- Piano Concerto No. 1 in D minor, Op. 15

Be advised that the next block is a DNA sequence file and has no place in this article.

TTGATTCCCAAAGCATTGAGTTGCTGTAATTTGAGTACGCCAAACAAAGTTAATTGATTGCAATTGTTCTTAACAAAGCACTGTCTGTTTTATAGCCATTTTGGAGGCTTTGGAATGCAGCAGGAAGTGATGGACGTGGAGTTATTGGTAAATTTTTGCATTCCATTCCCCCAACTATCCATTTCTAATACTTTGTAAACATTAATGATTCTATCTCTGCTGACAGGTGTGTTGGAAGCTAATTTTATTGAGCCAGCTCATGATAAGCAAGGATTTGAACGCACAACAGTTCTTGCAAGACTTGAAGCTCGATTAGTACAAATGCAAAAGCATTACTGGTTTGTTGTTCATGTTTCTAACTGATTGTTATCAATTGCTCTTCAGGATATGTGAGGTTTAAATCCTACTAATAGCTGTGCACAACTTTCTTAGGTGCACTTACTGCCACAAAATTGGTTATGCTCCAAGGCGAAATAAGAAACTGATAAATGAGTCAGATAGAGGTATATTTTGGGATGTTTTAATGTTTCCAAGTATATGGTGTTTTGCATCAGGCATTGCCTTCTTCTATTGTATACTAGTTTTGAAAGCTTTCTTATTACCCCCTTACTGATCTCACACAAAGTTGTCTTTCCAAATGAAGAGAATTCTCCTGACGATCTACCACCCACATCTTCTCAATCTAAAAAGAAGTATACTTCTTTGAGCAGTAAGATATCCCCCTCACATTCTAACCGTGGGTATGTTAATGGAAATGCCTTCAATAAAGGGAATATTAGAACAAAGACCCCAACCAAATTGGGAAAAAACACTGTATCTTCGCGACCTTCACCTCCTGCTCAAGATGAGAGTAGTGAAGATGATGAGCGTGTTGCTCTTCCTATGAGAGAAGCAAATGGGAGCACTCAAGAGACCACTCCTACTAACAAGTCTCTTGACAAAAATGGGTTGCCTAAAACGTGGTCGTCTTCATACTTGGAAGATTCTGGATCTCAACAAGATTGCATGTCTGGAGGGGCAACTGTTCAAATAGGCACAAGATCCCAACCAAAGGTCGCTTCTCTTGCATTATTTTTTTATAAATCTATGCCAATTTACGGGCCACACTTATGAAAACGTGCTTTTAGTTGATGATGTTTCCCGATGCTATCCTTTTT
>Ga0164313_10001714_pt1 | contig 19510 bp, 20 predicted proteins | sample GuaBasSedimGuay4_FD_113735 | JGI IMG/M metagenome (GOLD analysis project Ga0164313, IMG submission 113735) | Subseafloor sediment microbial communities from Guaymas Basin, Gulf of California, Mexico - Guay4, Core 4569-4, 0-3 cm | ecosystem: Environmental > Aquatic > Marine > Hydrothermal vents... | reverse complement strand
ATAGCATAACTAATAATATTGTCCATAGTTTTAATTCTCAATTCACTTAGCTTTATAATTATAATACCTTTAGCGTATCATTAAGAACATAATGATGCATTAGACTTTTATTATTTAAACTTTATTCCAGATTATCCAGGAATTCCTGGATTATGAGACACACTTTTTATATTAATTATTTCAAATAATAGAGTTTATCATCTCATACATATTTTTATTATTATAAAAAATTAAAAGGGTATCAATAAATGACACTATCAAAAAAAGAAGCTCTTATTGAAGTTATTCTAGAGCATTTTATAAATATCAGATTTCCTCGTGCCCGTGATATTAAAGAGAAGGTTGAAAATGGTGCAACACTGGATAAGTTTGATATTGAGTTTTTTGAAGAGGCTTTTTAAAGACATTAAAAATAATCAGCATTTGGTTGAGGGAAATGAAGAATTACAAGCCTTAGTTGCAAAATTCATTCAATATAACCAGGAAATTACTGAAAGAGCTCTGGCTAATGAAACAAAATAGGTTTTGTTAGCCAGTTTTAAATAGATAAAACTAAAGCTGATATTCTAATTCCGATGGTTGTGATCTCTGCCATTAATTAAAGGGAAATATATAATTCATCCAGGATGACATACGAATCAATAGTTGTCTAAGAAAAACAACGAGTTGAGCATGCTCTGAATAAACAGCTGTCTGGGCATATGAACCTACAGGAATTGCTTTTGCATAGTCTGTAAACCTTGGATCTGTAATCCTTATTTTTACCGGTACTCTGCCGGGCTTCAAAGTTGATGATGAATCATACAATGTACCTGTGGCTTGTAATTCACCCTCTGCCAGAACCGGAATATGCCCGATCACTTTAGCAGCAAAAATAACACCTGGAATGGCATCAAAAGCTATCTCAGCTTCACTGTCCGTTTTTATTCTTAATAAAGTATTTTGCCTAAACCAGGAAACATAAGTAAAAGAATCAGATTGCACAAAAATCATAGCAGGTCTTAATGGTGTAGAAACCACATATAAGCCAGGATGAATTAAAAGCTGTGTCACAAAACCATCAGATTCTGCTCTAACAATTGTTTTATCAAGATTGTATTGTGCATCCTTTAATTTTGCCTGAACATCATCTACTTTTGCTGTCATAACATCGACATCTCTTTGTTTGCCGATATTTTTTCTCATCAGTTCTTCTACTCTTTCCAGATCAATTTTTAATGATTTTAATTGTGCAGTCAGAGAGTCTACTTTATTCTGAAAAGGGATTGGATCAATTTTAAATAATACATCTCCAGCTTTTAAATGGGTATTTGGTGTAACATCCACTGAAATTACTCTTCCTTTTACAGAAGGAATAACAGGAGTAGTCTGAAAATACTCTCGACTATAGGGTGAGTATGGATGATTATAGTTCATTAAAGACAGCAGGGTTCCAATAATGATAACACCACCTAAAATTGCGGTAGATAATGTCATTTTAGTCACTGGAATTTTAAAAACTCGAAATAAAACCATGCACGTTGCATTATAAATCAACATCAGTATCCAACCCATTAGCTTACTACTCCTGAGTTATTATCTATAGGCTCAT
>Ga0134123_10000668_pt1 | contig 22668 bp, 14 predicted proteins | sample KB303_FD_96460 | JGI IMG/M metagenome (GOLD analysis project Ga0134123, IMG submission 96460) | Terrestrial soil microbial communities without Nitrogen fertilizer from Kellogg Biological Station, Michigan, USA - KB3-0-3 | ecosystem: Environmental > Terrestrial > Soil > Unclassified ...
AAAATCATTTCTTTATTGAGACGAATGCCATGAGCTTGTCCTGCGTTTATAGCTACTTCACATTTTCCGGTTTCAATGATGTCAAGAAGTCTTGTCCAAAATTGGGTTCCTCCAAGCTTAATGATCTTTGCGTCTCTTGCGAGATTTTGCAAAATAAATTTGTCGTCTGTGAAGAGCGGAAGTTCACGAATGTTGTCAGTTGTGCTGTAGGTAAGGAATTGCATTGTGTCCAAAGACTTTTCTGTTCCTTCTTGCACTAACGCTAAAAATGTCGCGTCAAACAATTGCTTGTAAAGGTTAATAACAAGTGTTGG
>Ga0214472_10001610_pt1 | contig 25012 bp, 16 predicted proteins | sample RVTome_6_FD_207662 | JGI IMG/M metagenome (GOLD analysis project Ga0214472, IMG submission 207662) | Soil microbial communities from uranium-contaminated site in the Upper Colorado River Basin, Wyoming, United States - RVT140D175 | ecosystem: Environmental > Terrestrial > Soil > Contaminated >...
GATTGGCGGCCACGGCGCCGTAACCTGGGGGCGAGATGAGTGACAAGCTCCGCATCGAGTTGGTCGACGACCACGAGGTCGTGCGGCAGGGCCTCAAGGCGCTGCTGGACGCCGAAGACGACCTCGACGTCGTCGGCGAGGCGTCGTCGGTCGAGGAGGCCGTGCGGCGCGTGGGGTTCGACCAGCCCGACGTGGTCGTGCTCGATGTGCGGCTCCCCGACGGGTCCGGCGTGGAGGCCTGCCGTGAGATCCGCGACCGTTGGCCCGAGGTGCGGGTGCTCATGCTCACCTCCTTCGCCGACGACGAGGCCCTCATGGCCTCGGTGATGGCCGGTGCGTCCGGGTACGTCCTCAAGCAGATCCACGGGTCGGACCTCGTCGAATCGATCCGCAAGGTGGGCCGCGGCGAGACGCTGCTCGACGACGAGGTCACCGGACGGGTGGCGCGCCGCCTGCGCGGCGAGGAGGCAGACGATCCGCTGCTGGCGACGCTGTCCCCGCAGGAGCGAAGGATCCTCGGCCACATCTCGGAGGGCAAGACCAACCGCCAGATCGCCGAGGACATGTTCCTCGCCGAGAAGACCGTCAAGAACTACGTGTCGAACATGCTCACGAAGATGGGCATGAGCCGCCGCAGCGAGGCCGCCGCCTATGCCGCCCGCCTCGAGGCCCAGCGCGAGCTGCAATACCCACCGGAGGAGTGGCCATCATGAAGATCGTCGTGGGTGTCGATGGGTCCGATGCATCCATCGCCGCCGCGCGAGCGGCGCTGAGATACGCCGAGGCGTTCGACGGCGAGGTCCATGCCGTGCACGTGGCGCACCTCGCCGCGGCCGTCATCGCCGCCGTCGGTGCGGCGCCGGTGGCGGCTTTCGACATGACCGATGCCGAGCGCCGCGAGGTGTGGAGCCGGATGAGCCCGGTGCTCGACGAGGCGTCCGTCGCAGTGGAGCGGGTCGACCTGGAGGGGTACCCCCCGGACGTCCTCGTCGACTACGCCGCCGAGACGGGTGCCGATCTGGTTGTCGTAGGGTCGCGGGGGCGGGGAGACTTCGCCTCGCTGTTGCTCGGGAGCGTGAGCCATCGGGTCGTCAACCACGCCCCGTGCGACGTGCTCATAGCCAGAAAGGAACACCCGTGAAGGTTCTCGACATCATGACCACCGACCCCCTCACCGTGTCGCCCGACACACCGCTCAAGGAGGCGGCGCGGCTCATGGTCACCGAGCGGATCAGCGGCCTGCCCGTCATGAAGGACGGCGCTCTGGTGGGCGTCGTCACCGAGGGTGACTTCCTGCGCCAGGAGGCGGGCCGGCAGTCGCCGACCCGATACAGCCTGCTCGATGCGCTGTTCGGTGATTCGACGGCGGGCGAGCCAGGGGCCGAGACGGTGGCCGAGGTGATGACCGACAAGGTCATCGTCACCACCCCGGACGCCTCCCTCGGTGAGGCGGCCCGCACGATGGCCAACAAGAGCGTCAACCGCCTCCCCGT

Less prolific in the recording studio than most pianists of his stature, Krystian Zimerman chooses his projects carefully and ensures that every release bearing his name will be worthy of the anticipation. Even when he's returning to a monumental warhorse like the Brahms First Piano Concerto -- he initially recorded it 20 years ago -- it almost goes without saying that the results will be fresh, gripping, and utterly persuasive. In this most symphonic of concertos, it's no small benefit that Zimerman collaborates with Sir Simon Rattle and the brilliant Berlin Philharmonic (recording in the studio, a departure from many of Rattle's recent live CDs from Berlin). Still, Zimerman's tremendously eloquent reading of the solo part is the main event. His pacing is superb: The immense first movement unfolds with assertive force (and, of course, poetic detours along the way), but Zimerman withholds his full dramatic power until the thunderous climax of its last minutes. Likewise with the muscular finale, where the closing accelerando is perfectly calculated to round off the epic totality of the concerto. With all of the elements -- soloist, conductor, orchestra, and the choice of work -- perfectly in alignment here, this recording is a shoo-in for the shortlist of the Brahms concerto's great performances.